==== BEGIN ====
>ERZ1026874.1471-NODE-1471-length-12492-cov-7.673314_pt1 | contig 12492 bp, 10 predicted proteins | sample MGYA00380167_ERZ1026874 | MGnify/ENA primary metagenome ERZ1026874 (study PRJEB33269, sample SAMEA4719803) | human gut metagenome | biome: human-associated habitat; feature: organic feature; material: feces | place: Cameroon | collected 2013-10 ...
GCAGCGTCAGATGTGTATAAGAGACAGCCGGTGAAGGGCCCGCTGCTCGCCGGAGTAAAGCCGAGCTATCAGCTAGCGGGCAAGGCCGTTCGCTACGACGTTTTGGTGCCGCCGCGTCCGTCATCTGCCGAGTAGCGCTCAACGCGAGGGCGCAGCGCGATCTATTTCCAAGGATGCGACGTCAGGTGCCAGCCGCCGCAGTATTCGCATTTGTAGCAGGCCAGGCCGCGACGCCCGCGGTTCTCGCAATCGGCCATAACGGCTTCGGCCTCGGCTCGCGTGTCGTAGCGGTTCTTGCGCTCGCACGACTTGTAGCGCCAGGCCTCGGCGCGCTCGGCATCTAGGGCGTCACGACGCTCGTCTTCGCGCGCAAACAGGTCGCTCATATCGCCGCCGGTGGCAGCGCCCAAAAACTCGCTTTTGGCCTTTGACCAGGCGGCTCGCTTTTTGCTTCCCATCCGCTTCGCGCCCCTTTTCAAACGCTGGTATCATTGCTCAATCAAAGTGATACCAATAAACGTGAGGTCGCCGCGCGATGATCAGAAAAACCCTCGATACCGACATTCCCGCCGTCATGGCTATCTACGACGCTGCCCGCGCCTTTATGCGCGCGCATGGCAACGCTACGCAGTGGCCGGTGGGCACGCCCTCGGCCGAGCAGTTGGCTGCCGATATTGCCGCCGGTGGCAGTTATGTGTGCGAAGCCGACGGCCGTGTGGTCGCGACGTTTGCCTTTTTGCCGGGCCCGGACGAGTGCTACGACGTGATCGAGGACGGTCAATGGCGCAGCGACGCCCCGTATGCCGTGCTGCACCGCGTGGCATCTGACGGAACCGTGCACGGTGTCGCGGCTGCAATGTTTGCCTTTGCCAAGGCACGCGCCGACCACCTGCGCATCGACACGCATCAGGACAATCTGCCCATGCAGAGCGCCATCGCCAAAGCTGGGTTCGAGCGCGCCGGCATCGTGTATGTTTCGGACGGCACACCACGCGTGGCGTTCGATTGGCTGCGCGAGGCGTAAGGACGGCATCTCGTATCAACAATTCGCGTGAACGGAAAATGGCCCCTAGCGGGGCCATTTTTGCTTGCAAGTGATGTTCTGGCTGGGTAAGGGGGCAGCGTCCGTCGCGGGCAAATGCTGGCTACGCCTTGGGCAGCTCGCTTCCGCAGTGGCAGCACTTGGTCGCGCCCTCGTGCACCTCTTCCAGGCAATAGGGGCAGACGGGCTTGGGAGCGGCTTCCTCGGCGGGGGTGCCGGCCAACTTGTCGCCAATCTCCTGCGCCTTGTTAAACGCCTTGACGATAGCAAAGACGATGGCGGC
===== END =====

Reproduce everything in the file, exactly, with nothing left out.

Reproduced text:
>ERZ1026874.1471-NODE-1471-length-12492-cov-7.673314_pt1 | contig 12492 bp, 10 predicted proteins | sample MGYA00380167_ERZ1026874 | MGnify/ENA primary metagenome ERZ1026874 (study PRJEB33269, sample SAMEA4719803) | human gut metagenome | biome: human-associated habitat; feature: organic feature; material: feces | place: Cameroon | collected 2013-10 ...
GCAGCGTCAGATGTGTATAAGAGACAGCCGGTGAAGGGCCCGCTGCTCGCCGGAGTAAAGCCGAGCTATCAGCTAGCGGGCAAGGCCGTTCGCTACGACGTTTTGGTGCCGCCGCGTCCGTCATCTGCCGAGTAGCGCTCAACGCGAGGGCGCAGCGCGATCTATTTCCAAGGATGCGACGTCAGGTGCCAGCCGCCGCAGTATTCGCATTTGTAGCAGGCCAGGCCGCGACGCCCGCGGTTCTCGCAATCGGCCATAACGGCTTCGGCCTCGGCTCGCGTGTCGTAGCGGTTCTTGCGCTCGCACGACTTGTAGCGCCAGGCCTCGGCGCGCTCGGCATCTAGGGCGTCACGACGCTCGTCTTCGCGCGCAAACAGGTCGCTCATATCGCCGCCGGTGGCAGCGCCCAAAAACTCGCTTTTGGCCTTTGACCAGGCGGCTCGCTTTTTGCTTCCCATCCGCTTCGCGCCCCTTTTCAAACGCTGGTATCATTGCTCAATCAAAGTGATACCAATAAACGTGAGGTCGCCGCGCGATGATCAGAAAAACCCTCGATACCGACATTCCCGCCGTCATGGCTATCTACGACGCTGCCCGCGCCTTTATGCGCGCGCATGGCAACGCTACGCAGTGGCCGGTGGGCACGCCCTCGGCCGAGCAGTTGGCTGCCGATATTGCCGCCGGTGGCAGTTATGTGTGCGAAGCCGACGGCCGTGTGGTCGCGACGTTTGCCTTTTTGCCGGGCCCGGACGAGTGCTACGACGTGATCGAGGACGGTCAATGGCGCAGCGACGCCCCGTATGCCGTGCTGCACCGCGTGGCATCTGACGGAACCGTGCACGGTGTCGCGGCTGCAATGTTTGCCTTTGCCAAGGCACGCGCCGACCACCTGCGCATCGACACGCATCAGGACAATCTGCCCATGCAGAGCGCCATCGCCAAAGCTGGGTTCGAGCGCGCCGGCATCGTGTATGTTTCGGACGGCACACCACGCGTGGCGTTCGATTGGCTGCGCGAGGCGTAAGGACGGCATCTCGTATCAACAATTCGCGTGAACGGAAAATGGCCCCTAGCGGGGCCATTTTTGCTTGCAAGTGATGTTCTGGCTGGGTAAGGGGGCAGCGTCCGTCGCGGGCAAATGCTGGCTACGCCTTGGGCAGCTCGCTTCCGCAGTGGCAGCACTTGGTCGCGCCCTCGTGCACCTCTTCCAGGCAATAGGGGCAGACGGGCTTGGGAGCGGCTTCCTCGGCGGGGGTGCCGGCCAACTTGTCGCCAATCTCCTGCGCCTTGTTAAACGCCTTGACGATAGCAAAGACGATGGCGGC